The strawberry algorithm is an exemplar of PPA. There are two features to emit all successful algorithms/heuristics for global optimization: concentration or intensification and diversification or exploration. While diversification provides searching to prevent jamming in a review of local optimum, concentration provides local search and convergence to a local optimum. This two features are contradictory and the success of any implementation of a search algorithm depends on the balance between these two features (Salhi and Fraga 2011).
This strawberry approach applies concentration by sending a large number of short runners from good solutions. It sends less but longer runner from the less good solutions to apply diversification. The full algorithm is presented in Fig. 21.
As many algorithms of this nature, PPA requires customization through the introduction of some auxiliary functions and assignment of values to a set of parameters. These parameters and functions for PPA are: size of population, a fitness function, the number of runners will be created for each solution, and distance for each runners (Salhi and Fraga 2011).
PPA is based on population of shoots each of which represents a solution in the search space. It is assumed that each shoot is taken to be equivalent to evaluated objective function. Each shoot will subsequently be sent to explore the solution space around it. The number of shoots is given by this parameter and it is shown as m in the algorithm. Algorithm is repeatedly run with sending runners from shoots in each generation. This parameter provides a termination condition based on how many times runners are transmitted, and is represented by \(g_{max} \).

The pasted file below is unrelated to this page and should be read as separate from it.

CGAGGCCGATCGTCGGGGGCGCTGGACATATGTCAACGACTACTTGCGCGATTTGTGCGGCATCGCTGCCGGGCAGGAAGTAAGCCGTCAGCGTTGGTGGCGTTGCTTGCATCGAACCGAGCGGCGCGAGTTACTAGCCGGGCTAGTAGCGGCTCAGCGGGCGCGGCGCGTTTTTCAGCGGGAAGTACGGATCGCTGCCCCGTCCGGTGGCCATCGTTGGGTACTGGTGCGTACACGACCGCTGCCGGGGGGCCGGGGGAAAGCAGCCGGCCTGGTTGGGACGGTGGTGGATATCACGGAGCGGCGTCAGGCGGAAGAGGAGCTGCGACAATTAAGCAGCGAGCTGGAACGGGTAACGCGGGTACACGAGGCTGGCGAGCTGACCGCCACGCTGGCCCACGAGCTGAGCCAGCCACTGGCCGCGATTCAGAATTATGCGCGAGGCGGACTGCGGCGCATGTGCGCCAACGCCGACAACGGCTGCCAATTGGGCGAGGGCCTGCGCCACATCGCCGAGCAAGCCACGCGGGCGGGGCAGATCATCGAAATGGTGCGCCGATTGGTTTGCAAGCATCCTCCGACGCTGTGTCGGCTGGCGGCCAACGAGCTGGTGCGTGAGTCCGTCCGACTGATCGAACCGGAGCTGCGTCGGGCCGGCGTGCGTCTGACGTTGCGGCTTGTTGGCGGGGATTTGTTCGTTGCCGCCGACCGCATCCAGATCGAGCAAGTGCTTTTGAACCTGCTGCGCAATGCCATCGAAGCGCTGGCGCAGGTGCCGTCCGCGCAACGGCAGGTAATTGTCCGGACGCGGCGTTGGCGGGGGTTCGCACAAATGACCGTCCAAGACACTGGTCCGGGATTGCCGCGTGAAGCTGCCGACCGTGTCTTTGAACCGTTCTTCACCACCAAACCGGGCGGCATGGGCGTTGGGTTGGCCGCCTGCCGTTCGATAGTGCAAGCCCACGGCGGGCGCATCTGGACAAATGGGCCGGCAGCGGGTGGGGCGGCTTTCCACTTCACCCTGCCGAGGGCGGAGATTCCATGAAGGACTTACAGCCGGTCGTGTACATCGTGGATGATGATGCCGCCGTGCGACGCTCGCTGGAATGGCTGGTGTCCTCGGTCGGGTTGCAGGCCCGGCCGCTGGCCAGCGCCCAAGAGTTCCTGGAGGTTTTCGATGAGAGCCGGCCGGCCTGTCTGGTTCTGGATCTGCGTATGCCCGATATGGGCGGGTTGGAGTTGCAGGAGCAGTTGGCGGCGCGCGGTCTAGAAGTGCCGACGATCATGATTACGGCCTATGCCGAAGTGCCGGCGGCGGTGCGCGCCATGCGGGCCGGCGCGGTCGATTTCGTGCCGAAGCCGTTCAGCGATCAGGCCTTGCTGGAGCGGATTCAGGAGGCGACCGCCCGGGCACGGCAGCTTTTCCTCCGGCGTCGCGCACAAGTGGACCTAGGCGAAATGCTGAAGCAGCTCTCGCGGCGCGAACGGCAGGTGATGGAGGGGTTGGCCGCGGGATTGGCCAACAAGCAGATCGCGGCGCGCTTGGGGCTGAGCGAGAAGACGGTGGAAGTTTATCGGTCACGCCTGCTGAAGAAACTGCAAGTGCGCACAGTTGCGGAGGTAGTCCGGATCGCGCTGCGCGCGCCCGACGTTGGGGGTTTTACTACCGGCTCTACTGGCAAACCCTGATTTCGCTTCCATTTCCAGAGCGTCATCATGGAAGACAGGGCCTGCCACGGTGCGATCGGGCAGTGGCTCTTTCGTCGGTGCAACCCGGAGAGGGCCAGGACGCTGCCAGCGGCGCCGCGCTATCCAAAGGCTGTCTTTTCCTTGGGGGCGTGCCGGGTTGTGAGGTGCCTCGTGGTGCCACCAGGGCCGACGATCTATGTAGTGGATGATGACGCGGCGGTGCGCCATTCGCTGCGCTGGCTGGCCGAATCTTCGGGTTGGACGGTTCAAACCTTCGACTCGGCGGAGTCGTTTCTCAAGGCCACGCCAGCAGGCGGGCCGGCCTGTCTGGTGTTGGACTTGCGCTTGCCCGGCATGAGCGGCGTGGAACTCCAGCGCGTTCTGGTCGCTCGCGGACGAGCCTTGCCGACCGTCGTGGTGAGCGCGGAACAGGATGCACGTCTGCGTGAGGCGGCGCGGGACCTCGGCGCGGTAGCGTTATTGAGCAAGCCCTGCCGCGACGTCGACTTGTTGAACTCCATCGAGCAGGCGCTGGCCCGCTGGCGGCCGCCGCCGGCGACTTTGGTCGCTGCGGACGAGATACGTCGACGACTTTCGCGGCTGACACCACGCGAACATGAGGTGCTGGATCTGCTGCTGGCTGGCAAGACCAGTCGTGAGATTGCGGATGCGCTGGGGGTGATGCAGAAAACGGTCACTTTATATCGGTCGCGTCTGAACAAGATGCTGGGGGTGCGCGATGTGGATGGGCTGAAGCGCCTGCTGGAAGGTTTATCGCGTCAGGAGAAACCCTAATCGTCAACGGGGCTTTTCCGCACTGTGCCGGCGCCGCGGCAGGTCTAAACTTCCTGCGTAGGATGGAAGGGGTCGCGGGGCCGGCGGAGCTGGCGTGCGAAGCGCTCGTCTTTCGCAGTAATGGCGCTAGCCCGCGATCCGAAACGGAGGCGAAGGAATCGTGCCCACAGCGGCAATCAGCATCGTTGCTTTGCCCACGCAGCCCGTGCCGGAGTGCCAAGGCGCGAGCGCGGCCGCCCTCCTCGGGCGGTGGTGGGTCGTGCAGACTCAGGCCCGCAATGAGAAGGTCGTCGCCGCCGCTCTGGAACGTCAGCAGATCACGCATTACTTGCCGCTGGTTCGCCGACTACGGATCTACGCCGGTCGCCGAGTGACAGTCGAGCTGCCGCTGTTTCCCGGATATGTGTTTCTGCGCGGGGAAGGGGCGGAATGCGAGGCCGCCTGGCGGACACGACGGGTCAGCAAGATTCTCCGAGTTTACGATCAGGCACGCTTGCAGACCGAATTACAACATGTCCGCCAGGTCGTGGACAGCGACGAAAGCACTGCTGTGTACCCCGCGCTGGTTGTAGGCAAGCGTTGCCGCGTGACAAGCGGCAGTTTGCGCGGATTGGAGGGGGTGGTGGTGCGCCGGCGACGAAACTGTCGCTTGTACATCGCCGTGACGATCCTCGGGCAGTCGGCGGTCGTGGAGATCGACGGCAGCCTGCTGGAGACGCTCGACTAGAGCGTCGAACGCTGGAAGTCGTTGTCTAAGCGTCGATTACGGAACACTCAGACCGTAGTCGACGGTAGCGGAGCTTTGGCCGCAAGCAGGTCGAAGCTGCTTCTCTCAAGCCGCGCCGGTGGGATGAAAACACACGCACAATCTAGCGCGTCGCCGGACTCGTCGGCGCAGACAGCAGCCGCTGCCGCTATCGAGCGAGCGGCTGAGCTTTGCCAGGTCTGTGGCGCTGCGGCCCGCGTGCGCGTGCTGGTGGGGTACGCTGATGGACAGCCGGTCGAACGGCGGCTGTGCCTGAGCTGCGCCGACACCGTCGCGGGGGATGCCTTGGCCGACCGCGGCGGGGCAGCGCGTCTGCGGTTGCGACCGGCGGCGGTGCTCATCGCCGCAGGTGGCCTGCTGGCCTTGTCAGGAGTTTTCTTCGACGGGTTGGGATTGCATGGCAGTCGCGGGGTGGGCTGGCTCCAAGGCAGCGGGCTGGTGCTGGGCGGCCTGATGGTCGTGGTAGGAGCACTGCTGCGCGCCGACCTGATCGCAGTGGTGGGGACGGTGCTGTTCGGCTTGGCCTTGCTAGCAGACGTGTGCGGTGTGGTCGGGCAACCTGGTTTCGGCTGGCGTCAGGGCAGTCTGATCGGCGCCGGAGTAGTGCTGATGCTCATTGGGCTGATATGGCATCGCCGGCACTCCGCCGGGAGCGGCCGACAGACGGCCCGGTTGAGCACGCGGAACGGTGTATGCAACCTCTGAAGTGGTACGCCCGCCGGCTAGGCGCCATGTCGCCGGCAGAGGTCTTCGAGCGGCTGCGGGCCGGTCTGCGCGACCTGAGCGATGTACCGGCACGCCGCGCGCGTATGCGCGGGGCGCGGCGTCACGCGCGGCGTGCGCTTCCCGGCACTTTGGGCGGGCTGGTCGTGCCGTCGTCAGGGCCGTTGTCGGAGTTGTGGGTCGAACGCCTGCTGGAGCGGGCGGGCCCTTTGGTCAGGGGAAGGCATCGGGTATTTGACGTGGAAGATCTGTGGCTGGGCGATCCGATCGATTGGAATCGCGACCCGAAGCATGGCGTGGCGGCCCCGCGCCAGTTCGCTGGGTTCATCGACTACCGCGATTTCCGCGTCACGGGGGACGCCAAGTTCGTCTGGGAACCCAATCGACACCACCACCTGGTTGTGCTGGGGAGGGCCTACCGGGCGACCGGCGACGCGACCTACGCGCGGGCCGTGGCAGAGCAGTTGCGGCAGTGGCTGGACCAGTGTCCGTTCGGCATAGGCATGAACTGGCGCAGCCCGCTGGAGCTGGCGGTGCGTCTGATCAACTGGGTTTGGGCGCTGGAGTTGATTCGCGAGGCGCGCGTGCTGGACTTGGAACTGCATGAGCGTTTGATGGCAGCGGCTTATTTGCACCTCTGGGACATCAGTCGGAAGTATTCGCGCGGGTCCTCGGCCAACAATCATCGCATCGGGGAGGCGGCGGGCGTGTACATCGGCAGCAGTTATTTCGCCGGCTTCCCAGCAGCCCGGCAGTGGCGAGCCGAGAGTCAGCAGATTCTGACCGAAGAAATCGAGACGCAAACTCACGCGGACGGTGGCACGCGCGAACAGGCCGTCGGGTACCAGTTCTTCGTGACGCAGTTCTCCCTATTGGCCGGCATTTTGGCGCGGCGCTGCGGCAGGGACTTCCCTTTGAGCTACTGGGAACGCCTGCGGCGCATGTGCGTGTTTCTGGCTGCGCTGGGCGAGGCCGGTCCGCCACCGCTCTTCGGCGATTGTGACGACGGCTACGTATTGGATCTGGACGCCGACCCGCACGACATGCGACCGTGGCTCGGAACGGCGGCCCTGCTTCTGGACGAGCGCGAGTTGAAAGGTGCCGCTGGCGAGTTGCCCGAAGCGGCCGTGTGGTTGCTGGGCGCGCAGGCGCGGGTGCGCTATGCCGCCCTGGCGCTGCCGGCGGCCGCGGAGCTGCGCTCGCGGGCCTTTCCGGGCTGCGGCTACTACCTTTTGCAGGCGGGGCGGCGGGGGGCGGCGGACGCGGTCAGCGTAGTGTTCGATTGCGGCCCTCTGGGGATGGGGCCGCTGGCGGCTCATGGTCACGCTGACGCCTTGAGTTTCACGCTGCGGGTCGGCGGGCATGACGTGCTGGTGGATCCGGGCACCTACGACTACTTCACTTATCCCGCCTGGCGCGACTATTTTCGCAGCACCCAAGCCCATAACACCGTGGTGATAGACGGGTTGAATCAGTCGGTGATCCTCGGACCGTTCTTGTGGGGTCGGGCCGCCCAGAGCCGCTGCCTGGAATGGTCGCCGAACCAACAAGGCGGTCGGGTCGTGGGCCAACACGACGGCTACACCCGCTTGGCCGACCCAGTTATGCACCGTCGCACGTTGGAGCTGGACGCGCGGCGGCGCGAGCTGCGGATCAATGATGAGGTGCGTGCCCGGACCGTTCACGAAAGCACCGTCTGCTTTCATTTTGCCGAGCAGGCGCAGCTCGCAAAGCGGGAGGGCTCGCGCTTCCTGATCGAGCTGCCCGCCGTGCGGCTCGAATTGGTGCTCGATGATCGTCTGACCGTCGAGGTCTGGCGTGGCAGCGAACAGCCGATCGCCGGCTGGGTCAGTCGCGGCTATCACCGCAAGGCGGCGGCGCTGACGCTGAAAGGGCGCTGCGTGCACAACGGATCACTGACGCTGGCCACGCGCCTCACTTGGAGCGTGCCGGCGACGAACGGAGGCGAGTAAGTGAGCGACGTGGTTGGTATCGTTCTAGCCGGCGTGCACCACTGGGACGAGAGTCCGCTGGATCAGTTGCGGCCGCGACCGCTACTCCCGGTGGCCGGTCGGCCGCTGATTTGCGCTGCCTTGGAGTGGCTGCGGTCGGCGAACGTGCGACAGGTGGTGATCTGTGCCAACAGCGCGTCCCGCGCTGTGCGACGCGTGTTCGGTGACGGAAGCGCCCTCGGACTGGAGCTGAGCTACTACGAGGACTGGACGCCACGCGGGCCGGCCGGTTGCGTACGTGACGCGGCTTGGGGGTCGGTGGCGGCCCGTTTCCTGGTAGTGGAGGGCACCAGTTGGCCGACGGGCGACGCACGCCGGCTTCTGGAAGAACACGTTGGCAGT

3.10.1 Studies with PPA
Sulaiman et al. (2014) used modified PPA for constrained engineering optimization problems. Sulaiman et al. (2016) introduced a robust and efficient version of PPA and they provided more effective and improved variants of it on standard continuous optimization test problem in high sizes. Birds and animals provide dispersion of the seeds into the environment, while they are feeding from plants. Sulaiman and Salhi presented a seed based PPA by modelling this situation (Sulaiman and Salhi 2015).
3.11 Runner Root Algorithm (RRA)